The Great Alone, by Kristin Hannah****

ThegreataloneI wanted to see what all of the buzz was about, and now I know. Kristin Hannah has a fresh, authentic  voice that transports her readers to a completely different time and place. The Great Alone, set in Alaska in 1974, made a believer of me. Thanks go to Net Galley and St. Martin’s Press for the ARC, which I received in exchange for this honest review.

Leni Allbright is our protagonist, and she and her mother are inseparable during the early years of her childhood. But when her father, a man she doesn’t know, is released from the POW camp and then sent home, he is volatile, not the man Cora remembers. He has trouble keeping a job; he wakes up screaming in the middle of the night. He’s paranoid and sometimes delusional, too.

He likes firearms.

Then word comes that a friend, a soldier he served with, has died and left him a plot of land in Alaska. They’ll be away from the stimulation of the city, which seems to trigger Ernt’s anxiety and panic attacks. Cora tells Leni it’s perfect, because once Ernt is happy, everybody can be happy. And so, clueless hippies that they are, they head north in a VW van with little more than the shirts on their backs and of course, Ernt’s weapon collection.

Imagine their surprise upon discovering their new home is at the end of a long unpaved driveway and isn’t really in habitable condition. However, Mad Earl, the father of the deceased soldier that left the place to Ernt, introduces him around, and their new Alaskan friends teach them the ropes. Cora and Leni are accustomed to a passive role, but Ginny “the generator” and Large Marge assure them that if they don’t learn to pull their own weight, they will die before the end of the first winter. Soon Cora and Leni know how to fell trees, use tools, and kill their own meat.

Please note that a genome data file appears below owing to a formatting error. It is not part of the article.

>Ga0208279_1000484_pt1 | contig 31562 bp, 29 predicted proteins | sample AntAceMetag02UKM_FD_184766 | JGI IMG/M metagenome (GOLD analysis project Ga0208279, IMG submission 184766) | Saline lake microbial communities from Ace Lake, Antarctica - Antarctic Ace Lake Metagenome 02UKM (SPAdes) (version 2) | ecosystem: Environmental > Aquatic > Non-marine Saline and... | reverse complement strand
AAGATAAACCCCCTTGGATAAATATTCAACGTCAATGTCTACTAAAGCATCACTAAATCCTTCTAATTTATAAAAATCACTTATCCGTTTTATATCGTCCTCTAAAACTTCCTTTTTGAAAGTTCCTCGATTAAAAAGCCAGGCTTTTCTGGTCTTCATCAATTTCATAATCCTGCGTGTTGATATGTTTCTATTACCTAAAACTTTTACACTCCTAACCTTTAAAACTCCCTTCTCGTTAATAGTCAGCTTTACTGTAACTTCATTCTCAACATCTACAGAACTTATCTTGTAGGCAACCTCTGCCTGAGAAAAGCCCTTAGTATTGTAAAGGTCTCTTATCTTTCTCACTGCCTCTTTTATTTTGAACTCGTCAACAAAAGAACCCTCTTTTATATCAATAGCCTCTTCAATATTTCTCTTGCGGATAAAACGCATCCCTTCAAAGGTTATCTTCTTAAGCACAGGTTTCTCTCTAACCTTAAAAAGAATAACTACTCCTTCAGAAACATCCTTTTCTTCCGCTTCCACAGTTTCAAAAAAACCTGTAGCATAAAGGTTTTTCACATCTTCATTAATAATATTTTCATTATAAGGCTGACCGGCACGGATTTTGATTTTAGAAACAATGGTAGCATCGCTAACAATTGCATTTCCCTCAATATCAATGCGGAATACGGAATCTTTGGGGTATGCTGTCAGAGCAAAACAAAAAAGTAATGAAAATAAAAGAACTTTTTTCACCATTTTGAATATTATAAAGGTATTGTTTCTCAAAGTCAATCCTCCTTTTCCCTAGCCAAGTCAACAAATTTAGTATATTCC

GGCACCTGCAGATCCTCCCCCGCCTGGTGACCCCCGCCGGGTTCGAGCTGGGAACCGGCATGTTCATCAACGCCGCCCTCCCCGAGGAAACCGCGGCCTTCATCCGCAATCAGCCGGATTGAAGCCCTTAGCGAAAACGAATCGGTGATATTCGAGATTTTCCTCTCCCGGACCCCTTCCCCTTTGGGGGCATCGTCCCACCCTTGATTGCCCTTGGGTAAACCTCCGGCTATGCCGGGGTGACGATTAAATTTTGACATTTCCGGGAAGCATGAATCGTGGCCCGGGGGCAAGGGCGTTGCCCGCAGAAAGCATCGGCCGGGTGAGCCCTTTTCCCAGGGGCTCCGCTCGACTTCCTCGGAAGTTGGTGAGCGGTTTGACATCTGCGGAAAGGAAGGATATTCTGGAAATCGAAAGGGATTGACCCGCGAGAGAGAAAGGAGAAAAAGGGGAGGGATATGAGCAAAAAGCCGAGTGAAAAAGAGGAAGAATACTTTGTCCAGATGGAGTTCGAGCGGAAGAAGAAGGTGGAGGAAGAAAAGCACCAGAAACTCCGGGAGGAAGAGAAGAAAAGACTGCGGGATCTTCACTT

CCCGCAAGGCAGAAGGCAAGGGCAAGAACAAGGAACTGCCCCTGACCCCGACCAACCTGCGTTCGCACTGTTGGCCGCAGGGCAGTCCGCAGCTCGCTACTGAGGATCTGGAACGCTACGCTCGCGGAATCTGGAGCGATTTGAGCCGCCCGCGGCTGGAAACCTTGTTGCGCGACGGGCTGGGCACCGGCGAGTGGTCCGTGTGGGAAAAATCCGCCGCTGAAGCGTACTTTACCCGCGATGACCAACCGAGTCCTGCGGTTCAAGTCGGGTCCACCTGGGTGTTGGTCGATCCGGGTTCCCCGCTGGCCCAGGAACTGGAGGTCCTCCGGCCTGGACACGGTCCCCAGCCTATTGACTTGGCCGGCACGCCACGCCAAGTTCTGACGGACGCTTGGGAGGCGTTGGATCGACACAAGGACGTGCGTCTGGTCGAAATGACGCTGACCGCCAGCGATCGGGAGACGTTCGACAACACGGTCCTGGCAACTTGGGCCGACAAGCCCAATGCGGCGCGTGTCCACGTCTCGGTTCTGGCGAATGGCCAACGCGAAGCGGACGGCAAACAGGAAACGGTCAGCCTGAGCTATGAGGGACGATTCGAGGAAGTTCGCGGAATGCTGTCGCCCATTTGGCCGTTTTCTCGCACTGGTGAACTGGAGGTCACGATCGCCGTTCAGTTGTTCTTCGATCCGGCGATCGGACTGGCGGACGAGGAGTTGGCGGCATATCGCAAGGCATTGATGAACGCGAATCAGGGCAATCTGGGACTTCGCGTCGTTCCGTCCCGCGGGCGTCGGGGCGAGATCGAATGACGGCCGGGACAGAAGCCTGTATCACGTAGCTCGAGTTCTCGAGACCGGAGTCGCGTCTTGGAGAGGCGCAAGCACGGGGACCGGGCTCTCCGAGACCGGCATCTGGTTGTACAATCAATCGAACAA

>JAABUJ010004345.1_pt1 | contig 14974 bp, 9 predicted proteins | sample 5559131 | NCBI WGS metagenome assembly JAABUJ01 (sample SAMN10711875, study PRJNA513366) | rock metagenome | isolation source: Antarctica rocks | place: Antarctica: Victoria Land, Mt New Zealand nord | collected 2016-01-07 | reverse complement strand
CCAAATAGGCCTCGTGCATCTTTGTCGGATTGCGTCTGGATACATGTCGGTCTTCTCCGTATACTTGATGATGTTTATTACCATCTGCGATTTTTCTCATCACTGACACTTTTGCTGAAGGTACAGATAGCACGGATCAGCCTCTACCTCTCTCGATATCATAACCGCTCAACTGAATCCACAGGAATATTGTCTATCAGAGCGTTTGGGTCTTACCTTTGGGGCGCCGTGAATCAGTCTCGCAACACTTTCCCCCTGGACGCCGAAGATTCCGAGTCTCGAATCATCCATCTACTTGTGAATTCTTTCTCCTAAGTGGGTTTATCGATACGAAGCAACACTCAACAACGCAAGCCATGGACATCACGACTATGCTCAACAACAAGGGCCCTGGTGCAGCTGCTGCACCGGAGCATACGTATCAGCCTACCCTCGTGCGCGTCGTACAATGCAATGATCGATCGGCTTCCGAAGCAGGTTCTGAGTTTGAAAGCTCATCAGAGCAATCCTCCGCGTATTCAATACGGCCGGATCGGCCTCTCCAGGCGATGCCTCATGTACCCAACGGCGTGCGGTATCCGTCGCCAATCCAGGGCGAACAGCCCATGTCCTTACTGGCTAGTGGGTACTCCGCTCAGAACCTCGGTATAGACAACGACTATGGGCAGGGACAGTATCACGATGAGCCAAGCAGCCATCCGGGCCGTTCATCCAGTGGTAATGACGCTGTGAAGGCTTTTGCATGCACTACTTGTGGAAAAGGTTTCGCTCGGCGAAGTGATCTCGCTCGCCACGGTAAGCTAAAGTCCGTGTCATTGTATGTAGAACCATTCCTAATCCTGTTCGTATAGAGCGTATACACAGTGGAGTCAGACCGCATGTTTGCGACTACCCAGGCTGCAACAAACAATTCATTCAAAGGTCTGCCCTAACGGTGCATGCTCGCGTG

Ernt wants his wife and daughter to be survivors; he wants them to be ready when “the shit hits the fan.”  He wakes them from a sound sleep at odd intervals and forces them, bleary eyed and bewildered, to assemble and load weapons in the dark. He assures them that it’s possible the enemy may attack in the small hours; it’s an old ruse. But over time it becomes clear that the most dangerous person they will ever encounter is Ernt.

Hannah is a feminist badass and an evocative, memorable writer. One of the finest things about this story is the recognition that domestic abuse often arrives hand-in-glove with some other challenge that muddies the water. Ernt is abusive, but he can’t help himself; something happened to his mind when he was a POW. Then of course, there’s addiction and straight-up mental illness. Who could just leave a guy that has been through so much and that loves them so hard?

Ernt says he is sorry, and it won’t happen again. Like so many abusers, he says it every damn time. But even when it has become crystal clear to Leni that she and her mother must put their own safety first, Cora won’t leave, and Leni won’t leave her mother.

By the halfway point, it becomes clear that someone is going to die; the three of them cannot continue together indefinitely through the dark Alaskan winters, and yet there they are, and he’s getting worse, not better. But then Large Marge injects new life into their domestic situation with an ingenious plan. It doesn’t last forever, but it buys them some time.

My only disappointment is with the ending. In many ways it is cleverly turned, but it’s a letdown to see such a magnificent young woman warrior take such a well-worn, traditional path. It’s a small quibble though, and it shouldn’t keep you from grabbing the nearest copy of this excellent novel at whatever price you have to pay to get it. It’s for sale now, and I recommend it to you.

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